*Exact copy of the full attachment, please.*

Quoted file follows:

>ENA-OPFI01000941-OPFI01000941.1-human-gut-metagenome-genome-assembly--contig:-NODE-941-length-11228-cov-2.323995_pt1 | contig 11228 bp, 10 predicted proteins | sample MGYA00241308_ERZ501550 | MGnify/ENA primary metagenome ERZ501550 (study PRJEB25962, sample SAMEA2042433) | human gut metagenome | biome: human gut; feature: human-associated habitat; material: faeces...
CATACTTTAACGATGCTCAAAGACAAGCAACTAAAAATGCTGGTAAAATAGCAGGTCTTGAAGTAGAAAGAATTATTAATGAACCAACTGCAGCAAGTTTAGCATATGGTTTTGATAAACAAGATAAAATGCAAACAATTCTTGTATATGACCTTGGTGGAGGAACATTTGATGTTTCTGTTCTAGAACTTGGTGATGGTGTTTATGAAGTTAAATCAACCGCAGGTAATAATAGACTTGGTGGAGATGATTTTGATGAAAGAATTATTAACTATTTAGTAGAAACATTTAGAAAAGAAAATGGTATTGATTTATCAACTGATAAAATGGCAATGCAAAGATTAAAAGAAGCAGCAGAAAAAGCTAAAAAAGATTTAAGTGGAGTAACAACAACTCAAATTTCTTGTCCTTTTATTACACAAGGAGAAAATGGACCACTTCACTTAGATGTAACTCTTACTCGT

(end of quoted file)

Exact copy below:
>ENA-OPFI01000941-OPFI01000941.1-human-gut-metagenome-genome-assembly--contig:-NODE-941-length-11228-cov-2.323995_pt1 | contig 11228 bp, 10 predicted proteins | sample MGYA00241308_ERZ501550 | MGnify/ENA primary metagenome ERZ501550 (study PRJEB25962, sample SAMEA2042433) | human gut metagenome | biome: human gut; feature: human-associated habitat; material: faeces...
CATACTTTAACGATGCTCAAAGACAAGCAACTAAAAATGCTGGTAAAATAGCAGGTCTTGAAGTAGAAAGAATTATTAATGAACCAACTGCAGCAAGTTTAGCATATGGTTTTGATAAACAAGATAAAATGCAAACAATTCTTGTATATGACCTTGGTGGAGGAACATTTGATGTTTCTGTTCTAGAACTTGGTGATGGTGTTTATGAAGTTAAATCAACCGCAGGTAATAATAGACTTGGTGGAGATGATTTTGATGAAAGAATTATTAACTATTTAGTAGAAACATTTAGAAAAGAAAATGGTATTGATTTATCAACTGATAAAATGGCAATGCAAAGATTAAAAGAAGCAGCAGAAAAAGCTAAAAAAGATTTAAGTGGAGTAACAACAACTCAAATTTCTTGTCCTTTTATTACACAAGGAGAAAATGGACCACTTCACTTAGATGTAACTCTTACTCGT